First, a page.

3. The first point urged before us is an entirely new point. It is moreover inconsistent with the position taken up by the defendant in the lower Court. In the lower Court he all along assumed the position that the assessment of mesne profits ought to be on the basis of the quantity of paddy produced on the land and its value. On these points he examined a large number of witnesses. Mr. Bagchi now says that all the lands in suit were covered with forest and that they have been reclaimed and brought under cultivation through the agency of his client or his adhiars. He refers to the definition of mesne profits in the Code of Civil Procedure and draws our attention to the qualification that mesne profits 'shall not include profits due to improvements made by the person in wrongful possession.' He says that crops of paddy have been produced solely by reason of the improvements made by his client. The evidence in this case adduced by the defendant himself discloses that the cost of reclamation and of making the lands fit for cultivation was as low as Rs. 4 per bigha (D. W. 9, p. 465). This shows that the lands in suit were not covered by dense forests, but were more in the nature of waste lands, i.e. culturable patit. Possibly all that had to be done was to clear the weeds and to level the lands to some extent. It cannot be said therefore that the outturn of paddy crops was due to the improvements of the defendants or his agents. We cannot even say on the evidence that the yield was more because of the alleged improvements made by the defendant. There is no evidence that the defendant raised any embankment or other protective works or made any special arrangement for irrigation, except the slight evidence that in village Hypopather, an attempt was made to erect a bund for preserving water, but the work has been left incomplete. He simply cultivated with paddy through adhiars what in its natural state was culturable, and only ordinary and customary methods of cultivation were adopted by his adhiars. Apart from the fact that the contention raised a point which depending as it does upon investigation into facts, cannot be allowed to be raised for the first time in appeal, we do not, on such scanty materials as we have on the record, see any merit in the contention. We accordingly overrule it.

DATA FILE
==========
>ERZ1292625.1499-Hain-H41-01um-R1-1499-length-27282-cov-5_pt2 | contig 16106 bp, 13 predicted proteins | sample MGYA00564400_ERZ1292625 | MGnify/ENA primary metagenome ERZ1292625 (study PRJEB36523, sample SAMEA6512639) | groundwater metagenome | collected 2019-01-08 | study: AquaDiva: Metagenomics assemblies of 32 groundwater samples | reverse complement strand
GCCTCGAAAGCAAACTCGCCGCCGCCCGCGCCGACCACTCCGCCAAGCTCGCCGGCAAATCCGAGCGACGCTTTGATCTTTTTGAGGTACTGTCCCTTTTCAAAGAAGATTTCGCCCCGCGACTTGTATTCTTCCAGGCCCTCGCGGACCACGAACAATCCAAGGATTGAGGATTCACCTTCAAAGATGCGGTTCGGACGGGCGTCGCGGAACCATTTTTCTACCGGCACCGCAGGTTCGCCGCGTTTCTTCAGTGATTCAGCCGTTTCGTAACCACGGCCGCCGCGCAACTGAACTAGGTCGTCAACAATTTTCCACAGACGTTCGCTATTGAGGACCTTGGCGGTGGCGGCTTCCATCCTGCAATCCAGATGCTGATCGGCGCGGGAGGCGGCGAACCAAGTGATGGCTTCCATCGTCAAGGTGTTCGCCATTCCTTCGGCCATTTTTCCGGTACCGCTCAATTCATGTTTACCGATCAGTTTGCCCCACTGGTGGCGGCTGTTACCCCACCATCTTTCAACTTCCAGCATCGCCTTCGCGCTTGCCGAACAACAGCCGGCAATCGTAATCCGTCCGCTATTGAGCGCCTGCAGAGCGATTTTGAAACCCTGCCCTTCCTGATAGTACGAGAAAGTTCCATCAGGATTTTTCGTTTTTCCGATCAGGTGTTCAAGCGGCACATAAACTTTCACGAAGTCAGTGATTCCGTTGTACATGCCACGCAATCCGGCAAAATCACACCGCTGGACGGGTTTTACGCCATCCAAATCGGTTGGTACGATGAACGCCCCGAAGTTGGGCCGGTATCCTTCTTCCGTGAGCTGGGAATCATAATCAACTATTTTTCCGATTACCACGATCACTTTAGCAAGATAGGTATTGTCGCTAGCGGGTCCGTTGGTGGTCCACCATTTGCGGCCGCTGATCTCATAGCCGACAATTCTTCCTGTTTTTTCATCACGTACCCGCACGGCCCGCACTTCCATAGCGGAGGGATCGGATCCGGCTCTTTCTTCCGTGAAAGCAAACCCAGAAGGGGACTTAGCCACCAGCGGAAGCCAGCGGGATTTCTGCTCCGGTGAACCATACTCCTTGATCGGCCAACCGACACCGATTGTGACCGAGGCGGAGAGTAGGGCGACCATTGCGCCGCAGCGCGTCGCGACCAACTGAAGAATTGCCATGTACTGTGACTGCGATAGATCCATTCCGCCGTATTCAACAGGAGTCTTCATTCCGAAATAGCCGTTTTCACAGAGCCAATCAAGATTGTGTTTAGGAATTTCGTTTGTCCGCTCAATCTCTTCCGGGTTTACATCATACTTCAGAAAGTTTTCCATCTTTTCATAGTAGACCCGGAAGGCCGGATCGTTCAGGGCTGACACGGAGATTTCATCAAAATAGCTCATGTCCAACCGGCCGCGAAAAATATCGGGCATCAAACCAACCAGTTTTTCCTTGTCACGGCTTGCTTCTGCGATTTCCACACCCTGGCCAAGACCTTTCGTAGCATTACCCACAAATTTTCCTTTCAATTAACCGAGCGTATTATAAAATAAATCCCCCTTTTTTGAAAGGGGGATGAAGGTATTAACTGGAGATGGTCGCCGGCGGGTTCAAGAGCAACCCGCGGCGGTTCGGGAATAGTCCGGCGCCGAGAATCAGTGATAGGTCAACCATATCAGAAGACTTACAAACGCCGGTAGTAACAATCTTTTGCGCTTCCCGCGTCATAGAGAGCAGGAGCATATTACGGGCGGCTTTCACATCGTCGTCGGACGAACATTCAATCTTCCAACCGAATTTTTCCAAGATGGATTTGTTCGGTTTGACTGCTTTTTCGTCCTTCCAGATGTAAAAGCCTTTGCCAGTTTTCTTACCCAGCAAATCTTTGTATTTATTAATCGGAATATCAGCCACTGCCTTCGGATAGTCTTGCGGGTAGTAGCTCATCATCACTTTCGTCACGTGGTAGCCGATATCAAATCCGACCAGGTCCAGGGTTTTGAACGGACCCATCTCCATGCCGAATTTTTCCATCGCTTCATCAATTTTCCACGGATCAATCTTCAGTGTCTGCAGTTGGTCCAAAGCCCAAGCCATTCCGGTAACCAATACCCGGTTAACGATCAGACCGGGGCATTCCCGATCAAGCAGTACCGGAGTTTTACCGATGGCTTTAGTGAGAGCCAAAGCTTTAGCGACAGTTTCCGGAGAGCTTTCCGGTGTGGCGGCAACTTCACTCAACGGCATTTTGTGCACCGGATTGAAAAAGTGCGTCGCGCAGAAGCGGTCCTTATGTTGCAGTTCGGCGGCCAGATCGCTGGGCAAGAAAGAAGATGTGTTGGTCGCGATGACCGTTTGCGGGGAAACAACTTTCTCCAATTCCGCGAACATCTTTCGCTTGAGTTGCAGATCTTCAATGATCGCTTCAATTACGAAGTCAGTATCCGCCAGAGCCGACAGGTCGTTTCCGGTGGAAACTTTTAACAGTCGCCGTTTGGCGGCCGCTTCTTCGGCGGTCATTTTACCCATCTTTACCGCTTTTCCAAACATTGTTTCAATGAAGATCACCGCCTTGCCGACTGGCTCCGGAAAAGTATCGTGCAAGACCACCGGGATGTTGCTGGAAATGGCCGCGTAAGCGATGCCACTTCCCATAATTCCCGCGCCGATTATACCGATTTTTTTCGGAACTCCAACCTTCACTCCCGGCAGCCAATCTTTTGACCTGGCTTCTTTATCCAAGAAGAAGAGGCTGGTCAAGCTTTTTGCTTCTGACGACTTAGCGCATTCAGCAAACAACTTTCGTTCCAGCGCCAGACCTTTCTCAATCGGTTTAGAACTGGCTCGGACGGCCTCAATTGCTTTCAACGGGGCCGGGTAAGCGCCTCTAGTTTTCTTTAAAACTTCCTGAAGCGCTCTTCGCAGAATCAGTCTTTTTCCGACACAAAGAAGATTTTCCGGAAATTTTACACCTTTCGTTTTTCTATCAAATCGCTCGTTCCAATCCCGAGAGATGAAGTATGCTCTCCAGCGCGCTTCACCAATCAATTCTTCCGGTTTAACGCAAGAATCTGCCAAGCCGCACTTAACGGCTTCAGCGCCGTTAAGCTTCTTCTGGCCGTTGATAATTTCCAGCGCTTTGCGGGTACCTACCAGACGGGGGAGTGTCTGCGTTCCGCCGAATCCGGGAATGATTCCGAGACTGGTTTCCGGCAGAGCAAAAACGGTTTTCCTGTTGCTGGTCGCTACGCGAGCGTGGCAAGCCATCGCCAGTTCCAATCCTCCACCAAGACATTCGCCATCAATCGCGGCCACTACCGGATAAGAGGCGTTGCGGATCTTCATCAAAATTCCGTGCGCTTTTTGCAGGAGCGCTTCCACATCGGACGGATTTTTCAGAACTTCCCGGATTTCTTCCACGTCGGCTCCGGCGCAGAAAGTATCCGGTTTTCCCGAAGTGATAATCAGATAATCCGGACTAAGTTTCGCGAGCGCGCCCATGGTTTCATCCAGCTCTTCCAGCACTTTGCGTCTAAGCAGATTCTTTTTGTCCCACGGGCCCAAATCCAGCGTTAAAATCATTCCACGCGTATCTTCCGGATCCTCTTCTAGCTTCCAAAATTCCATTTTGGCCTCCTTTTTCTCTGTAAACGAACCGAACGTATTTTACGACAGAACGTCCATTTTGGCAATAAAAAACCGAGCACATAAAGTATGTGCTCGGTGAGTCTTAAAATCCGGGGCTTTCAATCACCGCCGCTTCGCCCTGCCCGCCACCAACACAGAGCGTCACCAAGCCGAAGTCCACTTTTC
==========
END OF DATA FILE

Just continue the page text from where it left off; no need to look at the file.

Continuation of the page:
4. The second and third points urged relate to the period for which mesne profits are payable. With regard to the period ad quem the argument is of a twofold character Firstly, that no period for which mesne profits are to be assessed being definitely fixed by the preliminary decrees, no mesne profits can be awarded for the period anterior to the suit; and secondly, that there is no reliable evidence that the whole of the lands for which mesne profits have been assessed became fit for cultivation before suit. In connexion with this second point, we shall also deal with the fifth point indicated above, namely the extent of the culturable area. The Commissioner and the Court have calculated mesne profits from 10th May 1910, the date on which the plaintiffs came to know of the encroachments. In the plaints the plaintiffs claimed mesne profits from the date of dispossession till delivery of possession, and the decrees gave them mesne profits anterior to the suits. Their case was that the dispossession had been some time before the suit, but they only came to know about it in the year 1910, a year before the institution of the suits. To defeat the plaintiffs' suit on the ground of limitation the defendant pleaded that he had reclaimed the lands in suit more than 12 years before suit, and led evidence in support of his plea. His plea of limitation was negatived by the Court and the decrees were passed. He now turns a somersault. The Commissioner went to the locality and found the process of reclamation to be gradual. On the evidence which was before him he came to the conclusion that the lands in respect of which he assessed mesne profits had been made fit for cultivation and were actually being cultivated at least from 10th May 1910. In each village he found that some areas were still waste and he did not take those into consideration in the assessment. The plaintiffs pressed the objection that the Commissioner had shown more lands as waste than were actually so, but it does not appear that the defendant challenged before the Court the Commissioner's figures. Nothing convincing has been placed before us to show that the Commissioner's or the Court's findings regarding the time when the lands assessed to mesne profits were first cultivated or as to the extent of lands brought under cultivation are wrong. We accordingly affirm those findings.